Steve Mann Makes Technology Personal
Meet Steve Mann, director of the EyeTap Personal Imaging Lab (ePI Lab) and a professor at the University of Toronto. He’s also a living, breathing cyborg – defined by the Oxford Canadian Dictionary as “a person whose physical abilities are extended by machine technology.”
Mann says he has always been interested in expanding the mind and body using technology. Indeed, he is the author (with Hal Niedzviecki) of Cyborg: Digital Destiny and Human Possibility in the Age of the Wearable Computer. Mann completed his Ph.D at the Massachusetts Institute of Technology (MIT), where he founded the wearable computing group as a part of the MIT Media Lab. At MIT, Mann deepened his knowledge of personal imaging by working with photography pioneer Dr. Harold Edgerton, who invented the electronic flash and stroboscope.
Mann is rarely seen without his Eye-Tap computerized eyeglasses, which he invented. “In effect, they cause the eye to function as both a camera-type imaging system as well as a display-type system,” Mann explains. “They correct for things like visual memory deficiencies. For example, if you have trouble associating visual information such as names and faces, the eyeglasses can print out the name of somebody in fairly large letters the next time you meet them. Or, if you get easily lost, it can help in terms of way-finding.”
Mann looks right at home among the gadgets and grad students at the ePI Lab. Founded by Mann in 1998, it was formerly known as the Humanistic Intelligence Laboratory (HI Lab) at the University of Toronto. Its mandate is to research wearable computing and cybernetic concepts and turn them into practical, market-driven products and processes. Mann’s team hopes to develop a new generation of personal imaging solutions and mediated reality interfaces, and also to overcome the challenges of living in an information-saturated world.
“Eyeglass-based computing is one form of body-worn computing,” says Mann. “In the 1980s, I also invented smart fabrics – cloth that’s computational. There are electric circuits embedded in fabrics that provide assistive technology and other forms of way-finding.”
For example, Mann adds, fabrics can “tell” a person with a vision disability when he or she is approaching an object. “Some of the fabrics included conductive materials that send out electric fields that kind of standing wave, something you can feel pressing against your body before you actually touch something.”
Mann’s inventions are adopted by the public in varying degrees. “The EyeTap seems to be something people can immediately relate to and use,” says Mann. He says that there is a growing awareness of accessibility, and also a growing awareness of the need for autonomy. “Accessibility is not just making it possible for somebody to access something – it’s also about making it easy for people to access it themselves without having to rely on others,” says Mann. “A really important element of accessibility is self-sufficiency. Mere signage is not necessarily way-finding. Technologies that are just in the environment to help are not necessarily enough. We also need to think about technologies that people have their own control over, so that there’s a sense of self-esteem that comes to the special needs technologies.”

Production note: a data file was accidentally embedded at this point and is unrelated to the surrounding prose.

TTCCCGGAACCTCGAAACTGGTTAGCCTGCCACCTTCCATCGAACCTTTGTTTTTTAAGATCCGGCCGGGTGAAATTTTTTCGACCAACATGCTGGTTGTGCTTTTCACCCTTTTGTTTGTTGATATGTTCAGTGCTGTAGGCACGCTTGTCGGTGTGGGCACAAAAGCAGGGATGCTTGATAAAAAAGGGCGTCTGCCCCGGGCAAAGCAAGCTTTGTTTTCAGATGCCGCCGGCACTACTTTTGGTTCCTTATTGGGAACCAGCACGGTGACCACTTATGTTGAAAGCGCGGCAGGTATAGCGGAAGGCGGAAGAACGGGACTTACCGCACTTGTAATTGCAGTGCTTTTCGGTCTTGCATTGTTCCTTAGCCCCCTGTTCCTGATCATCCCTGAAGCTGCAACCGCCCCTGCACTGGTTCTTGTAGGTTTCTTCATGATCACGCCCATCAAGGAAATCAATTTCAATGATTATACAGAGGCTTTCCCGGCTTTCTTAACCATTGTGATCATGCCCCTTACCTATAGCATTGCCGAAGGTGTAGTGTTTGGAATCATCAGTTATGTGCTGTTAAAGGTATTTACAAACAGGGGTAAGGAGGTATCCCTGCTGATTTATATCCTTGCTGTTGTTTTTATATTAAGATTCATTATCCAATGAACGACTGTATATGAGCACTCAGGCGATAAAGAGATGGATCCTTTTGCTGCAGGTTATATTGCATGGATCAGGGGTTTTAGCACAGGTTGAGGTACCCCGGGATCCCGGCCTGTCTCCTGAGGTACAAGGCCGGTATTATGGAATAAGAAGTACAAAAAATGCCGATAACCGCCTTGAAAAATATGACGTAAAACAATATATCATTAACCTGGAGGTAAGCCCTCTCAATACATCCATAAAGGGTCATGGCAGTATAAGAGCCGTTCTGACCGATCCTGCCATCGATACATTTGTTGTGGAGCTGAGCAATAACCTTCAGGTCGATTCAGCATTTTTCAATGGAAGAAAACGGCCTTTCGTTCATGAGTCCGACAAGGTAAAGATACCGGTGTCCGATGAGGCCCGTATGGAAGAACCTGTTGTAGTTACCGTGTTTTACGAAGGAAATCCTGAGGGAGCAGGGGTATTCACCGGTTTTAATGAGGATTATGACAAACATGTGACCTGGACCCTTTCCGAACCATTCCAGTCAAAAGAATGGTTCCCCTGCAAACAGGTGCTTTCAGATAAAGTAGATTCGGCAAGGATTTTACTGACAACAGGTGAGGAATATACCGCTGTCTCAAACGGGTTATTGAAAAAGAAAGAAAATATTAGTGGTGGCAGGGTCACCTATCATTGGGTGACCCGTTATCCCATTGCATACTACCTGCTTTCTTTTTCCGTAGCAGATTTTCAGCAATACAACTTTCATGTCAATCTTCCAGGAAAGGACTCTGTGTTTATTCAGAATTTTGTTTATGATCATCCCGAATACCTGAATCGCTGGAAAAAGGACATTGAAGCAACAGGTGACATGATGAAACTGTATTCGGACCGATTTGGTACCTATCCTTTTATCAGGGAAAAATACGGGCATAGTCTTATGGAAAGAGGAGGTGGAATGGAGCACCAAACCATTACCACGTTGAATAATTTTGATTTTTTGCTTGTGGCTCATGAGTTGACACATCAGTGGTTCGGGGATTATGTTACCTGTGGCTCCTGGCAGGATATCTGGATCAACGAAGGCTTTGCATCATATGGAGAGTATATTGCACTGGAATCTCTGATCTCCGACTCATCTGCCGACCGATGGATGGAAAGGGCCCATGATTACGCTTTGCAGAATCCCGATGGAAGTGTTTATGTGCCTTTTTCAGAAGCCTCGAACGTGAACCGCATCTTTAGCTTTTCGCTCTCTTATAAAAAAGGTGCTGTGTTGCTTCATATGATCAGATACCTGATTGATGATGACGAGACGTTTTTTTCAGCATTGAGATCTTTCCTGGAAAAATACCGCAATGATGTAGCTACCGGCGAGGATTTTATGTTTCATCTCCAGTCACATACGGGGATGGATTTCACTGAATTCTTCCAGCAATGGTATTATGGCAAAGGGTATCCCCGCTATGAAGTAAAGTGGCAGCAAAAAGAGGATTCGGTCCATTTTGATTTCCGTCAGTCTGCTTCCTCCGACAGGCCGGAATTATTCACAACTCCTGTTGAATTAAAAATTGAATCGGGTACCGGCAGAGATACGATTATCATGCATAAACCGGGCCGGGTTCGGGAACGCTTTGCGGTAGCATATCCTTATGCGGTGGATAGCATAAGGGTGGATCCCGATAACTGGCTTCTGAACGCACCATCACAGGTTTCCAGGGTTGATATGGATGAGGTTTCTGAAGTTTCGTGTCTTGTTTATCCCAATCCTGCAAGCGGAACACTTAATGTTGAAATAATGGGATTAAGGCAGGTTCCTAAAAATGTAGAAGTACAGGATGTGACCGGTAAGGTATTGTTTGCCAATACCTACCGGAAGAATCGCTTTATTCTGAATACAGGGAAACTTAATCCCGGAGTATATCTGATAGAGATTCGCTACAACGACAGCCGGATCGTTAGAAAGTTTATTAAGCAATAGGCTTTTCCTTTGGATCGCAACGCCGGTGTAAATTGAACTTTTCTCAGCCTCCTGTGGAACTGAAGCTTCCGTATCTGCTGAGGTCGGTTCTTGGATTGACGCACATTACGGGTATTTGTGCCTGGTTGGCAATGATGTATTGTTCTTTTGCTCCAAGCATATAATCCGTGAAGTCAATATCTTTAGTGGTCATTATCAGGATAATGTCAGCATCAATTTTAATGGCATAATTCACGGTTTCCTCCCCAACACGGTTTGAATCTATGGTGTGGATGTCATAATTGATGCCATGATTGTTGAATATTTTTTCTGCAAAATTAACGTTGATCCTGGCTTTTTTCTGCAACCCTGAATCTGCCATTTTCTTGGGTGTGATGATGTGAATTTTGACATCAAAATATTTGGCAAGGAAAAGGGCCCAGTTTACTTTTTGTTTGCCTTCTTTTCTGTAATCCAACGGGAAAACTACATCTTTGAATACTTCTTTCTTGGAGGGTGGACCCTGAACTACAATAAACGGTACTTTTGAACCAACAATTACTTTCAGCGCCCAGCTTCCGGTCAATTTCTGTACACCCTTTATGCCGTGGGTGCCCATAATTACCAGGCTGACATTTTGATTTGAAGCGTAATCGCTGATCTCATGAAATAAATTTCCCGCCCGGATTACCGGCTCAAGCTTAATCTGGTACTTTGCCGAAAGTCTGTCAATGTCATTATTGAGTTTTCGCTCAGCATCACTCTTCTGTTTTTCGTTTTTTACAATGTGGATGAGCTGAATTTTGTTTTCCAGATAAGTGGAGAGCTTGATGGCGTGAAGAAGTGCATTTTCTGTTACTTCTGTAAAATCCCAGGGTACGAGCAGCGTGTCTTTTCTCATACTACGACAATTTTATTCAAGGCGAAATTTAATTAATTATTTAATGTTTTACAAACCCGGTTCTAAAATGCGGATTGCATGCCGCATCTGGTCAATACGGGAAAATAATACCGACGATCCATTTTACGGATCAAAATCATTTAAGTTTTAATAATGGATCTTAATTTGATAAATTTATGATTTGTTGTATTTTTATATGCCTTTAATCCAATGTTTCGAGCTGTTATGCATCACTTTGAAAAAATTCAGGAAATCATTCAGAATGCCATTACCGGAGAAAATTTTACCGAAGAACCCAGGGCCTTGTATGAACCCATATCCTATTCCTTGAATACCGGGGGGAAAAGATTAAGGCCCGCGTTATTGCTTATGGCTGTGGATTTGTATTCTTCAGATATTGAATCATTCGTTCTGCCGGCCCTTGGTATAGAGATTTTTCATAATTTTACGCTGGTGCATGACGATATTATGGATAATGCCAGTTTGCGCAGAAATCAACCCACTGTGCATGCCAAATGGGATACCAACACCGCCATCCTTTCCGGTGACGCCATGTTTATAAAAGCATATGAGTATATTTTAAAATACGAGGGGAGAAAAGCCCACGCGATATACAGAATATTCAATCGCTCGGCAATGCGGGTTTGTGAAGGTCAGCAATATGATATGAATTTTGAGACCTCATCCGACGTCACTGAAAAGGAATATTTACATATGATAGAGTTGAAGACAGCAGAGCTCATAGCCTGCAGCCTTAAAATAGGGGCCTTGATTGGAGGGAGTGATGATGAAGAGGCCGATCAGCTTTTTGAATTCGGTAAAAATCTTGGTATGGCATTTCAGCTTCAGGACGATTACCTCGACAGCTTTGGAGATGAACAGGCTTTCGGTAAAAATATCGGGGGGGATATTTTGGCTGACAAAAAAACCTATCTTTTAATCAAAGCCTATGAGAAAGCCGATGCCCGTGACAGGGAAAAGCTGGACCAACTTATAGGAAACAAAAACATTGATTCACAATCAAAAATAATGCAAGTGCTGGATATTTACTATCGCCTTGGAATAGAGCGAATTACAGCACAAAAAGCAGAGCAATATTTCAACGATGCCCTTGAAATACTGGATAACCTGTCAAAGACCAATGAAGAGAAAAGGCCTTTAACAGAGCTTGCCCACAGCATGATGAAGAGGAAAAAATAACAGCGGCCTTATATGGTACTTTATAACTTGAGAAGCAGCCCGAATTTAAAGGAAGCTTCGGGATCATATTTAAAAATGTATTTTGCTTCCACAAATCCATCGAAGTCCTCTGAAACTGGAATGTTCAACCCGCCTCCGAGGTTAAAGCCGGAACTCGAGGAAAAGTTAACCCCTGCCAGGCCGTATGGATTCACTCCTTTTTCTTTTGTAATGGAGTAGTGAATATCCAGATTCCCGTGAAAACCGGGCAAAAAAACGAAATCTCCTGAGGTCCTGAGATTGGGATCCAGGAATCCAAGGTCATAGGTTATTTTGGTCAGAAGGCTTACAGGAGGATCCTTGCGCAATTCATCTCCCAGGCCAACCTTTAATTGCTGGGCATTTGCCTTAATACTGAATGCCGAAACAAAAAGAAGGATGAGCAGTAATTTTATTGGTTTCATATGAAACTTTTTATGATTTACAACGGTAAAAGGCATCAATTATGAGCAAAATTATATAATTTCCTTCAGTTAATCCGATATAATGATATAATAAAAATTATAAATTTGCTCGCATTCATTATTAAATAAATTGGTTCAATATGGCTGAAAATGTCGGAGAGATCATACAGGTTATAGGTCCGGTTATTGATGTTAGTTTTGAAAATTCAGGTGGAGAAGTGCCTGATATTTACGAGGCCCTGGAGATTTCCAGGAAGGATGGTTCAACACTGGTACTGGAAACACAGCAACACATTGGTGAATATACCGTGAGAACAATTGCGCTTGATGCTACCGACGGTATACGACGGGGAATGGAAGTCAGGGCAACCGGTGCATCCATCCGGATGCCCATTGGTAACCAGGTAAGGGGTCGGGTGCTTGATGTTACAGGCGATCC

Special needs, in Mann’s estimation, are those needs that, when met, allow a person to become an equal citizen and “fully able.” Mann also thinks that technologies that bridge the gap between people with disabilities and the wider population are important, both for commercial viability and to bridge social gaps.
One of his most popular inventions is the hydraulophone, shown on this issue’s cover. It is an organ made from water pipes. (See a video of it in action at http://wearcam.org/hydraulophone/.) It works like a wind instrument (you cover the holes to direct the water and change the sounds), and it’s used for water and music therapy. “It’s a fun technology for people with special needs, but also fun for everybody, and therefore it allows the special needs populations to experience this benefit without the possible stigmatization of isolating themselves from the rest of society. It even has immediate appeal to everybody as a form of sculpture.”
Beneath Mann’s cyborg gear lurks the soul of an artist, and it’s obvious when he describes the benefits of the hydraulophone. A key part of the instrument’s appeal is that it enables people to create and explore. “A lot of people identify with the ability to really, really express yourself through subtle changes in the sounds,” says Mann. “The other nice thing is that you can see those changes, because it uses water. It’s like a pennywhistle, where you can half-cover up the hole to change the pitch a little bit and bend it down and make it sound really sad, like the call of a loon in the wilderness.”
People’s skills improve quickly, Mann adds, because they watch other people playing, see the way the water is squirting out and mimic those movements. “The water…allows you to feel the resistance and do finger exercises to increase agility, and at the same time, it gives you some intricacy and lets you play music. There’s a feeling of accomplishing a skill, which is kind of nice.”
Mann sees the potential of technology to improve the human experience. “There’s all these cyborg-type technologies out there now, but at the same time, I find the water instrument is something very primal, very soothing, very back to basics,” says Mann. “Maybe we’ve seen all the cyborg stuff already, and we as a society are looking for a unifying thing that brings us all together as human beings.”
For more information about Steve Mann and the EyeTap Personal Imaging Lab, visit www.eyetap.org.